pcarpenter
08-24-2006, 04:31 PM
Don't let the size of parts be the only determining factor in deciding whether you can get by with cutting on them or reducing their proportions.

Strenght of material can determine how much of it you need. I don't mean just aluminum vs. steel, but things like which alloy and how it is heat treated.

With most things (think aircraft or automotive parts) we have seen things get lighter and less bulky over the years, but it is due to changes in material and manufacturing processes, not just because someone decided to mill off a chunk and see if they could get by with it....although I am sure there is some of the latter done too;)

Break a yoke like that and you could end up with a stem in the nuts...or the chest... or a broken neck. If you want to see what the failure mode is like, take off the handlbars and try to ride the bike. Now imagine that in the middle of heading down a half-pipe.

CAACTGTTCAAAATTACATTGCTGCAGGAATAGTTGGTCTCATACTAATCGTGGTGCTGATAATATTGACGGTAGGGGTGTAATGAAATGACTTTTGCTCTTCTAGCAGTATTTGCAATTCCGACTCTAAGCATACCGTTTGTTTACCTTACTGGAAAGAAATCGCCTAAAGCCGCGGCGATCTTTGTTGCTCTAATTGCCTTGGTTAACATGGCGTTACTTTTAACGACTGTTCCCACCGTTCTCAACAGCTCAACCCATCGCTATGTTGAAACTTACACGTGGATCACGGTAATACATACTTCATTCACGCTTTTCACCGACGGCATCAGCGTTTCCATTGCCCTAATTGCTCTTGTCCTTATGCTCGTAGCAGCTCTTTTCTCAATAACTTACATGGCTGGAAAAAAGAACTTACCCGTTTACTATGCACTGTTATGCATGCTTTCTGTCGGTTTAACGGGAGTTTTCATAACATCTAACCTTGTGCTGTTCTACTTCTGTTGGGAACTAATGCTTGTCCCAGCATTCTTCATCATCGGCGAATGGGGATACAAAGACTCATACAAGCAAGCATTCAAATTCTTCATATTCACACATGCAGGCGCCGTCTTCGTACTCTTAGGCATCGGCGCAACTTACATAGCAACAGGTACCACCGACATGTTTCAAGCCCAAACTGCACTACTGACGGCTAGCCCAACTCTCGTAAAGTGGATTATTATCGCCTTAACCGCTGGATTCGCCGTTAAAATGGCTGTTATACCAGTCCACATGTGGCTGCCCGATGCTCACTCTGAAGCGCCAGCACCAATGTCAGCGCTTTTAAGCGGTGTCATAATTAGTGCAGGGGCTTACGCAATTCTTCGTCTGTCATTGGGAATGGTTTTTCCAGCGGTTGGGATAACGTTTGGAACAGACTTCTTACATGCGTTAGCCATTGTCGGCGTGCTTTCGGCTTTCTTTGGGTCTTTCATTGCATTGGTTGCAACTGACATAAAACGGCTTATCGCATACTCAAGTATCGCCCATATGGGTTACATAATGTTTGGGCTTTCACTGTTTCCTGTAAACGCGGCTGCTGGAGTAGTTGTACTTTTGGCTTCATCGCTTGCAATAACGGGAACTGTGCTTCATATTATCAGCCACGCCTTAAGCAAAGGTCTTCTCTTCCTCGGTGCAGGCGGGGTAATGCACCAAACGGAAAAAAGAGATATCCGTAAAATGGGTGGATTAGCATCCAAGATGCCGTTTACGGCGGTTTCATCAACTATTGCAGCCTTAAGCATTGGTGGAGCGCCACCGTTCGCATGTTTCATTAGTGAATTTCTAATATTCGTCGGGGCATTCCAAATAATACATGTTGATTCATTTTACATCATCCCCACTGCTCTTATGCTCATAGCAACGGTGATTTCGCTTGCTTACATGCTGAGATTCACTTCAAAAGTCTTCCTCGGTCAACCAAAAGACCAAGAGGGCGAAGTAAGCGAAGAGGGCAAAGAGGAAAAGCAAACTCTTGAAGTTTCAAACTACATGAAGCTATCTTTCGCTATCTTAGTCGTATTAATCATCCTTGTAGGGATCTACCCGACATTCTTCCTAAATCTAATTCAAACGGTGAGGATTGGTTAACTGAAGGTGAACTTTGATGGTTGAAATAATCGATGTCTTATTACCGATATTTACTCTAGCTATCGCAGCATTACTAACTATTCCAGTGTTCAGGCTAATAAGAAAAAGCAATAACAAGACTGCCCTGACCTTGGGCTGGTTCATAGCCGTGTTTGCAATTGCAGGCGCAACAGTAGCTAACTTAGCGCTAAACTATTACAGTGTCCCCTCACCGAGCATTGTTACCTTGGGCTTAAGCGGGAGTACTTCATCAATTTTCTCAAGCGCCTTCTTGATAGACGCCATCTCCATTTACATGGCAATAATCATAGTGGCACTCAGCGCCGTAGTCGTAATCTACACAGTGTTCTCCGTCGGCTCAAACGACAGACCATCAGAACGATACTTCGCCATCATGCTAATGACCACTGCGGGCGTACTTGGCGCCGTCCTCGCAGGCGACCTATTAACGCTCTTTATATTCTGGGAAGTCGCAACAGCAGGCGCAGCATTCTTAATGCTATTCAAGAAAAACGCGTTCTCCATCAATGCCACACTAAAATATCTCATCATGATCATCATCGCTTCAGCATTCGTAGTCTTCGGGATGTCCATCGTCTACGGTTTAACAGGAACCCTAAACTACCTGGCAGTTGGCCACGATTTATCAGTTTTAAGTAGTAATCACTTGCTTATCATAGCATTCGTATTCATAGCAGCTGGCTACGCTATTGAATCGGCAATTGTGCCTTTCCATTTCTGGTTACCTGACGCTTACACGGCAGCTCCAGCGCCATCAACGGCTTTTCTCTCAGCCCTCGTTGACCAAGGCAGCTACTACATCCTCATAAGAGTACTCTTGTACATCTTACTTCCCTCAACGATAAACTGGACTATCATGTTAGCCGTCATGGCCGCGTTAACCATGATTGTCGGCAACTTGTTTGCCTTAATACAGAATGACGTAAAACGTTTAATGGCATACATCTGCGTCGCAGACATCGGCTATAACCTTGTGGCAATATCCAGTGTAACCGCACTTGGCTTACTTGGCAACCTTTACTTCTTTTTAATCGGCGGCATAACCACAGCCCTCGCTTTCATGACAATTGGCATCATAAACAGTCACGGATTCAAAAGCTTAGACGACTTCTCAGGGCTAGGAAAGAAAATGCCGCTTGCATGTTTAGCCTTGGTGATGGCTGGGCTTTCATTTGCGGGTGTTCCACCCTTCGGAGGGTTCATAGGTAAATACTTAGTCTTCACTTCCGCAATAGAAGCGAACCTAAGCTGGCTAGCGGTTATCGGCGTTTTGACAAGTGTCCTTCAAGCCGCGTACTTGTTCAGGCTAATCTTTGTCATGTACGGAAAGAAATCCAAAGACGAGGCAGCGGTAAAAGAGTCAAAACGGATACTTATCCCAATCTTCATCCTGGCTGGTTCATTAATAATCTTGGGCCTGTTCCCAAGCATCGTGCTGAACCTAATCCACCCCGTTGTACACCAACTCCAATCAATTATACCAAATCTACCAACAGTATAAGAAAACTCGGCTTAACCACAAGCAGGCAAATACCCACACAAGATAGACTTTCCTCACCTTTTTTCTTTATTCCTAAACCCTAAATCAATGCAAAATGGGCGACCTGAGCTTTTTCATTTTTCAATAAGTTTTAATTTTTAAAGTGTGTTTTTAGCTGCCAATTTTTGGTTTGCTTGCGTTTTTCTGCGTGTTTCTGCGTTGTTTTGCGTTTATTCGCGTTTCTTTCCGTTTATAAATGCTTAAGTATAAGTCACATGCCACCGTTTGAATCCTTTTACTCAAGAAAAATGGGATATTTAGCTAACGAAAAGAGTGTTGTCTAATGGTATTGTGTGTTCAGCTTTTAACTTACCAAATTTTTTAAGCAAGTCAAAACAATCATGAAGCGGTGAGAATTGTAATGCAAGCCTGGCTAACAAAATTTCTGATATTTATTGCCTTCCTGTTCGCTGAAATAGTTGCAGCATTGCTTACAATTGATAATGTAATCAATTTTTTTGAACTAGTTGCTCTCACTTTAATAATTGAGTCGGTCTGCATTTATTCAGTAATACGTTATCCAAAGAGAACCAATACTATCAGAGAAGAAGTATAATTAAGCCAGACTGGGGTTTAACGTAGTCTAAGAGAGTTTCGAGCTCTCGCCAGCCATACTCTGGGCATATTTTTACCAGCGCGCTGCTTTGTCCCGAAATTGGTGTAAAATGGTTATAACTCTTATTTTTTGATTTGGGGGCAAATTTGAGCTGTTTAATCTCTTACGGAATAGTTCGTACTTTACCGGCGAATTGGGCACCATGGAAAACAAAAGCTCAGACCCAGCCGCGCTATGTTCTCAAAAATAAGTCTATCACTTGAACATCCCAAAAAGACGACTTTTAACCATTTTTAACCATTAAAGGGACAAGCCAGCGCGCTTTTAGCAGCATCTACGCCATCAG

Paul

Elninio
09-14-2006, 04:18 PM
heres some progress on that other stem, this one has been done using the milldrill,

http://i111.photobucket.com/albums/n122/elninio123/Picture015.jpg

http://i111.photobucket.com/albums/n122/elninio123/Picture014.jpg

http://i111.photobucket.com/albums/n122/elninio123/Picture012.jpg

http://i111.photobucket.com/albums/n122/elninio123/Picture013.jpg

havent trammed the mill yet because i cant afford a dial indicator with magnetic base, by the time i do that i will have put a homemade powerfeed on the mill made from the 1/2 hp motor from my 8 inch drill press, so next week maybe. I havent machined everything on the stem so if you see a crappy finish with dents and remainder of black paint its from before the machining, i only faced it where necessary because im gonna buff it to a shine =-)

Your Old Dog
09-15-2006, 12:06 PM
Have to say that I admire you for not just up and quitting because you don't have a shop full of machinery. Someday you'll have the cash to have the same shop many of us do now and you'll be way ahead of the game! Not only that, If I need to find you I'll know where you spend a good deal of your time and not in a bar somewhere.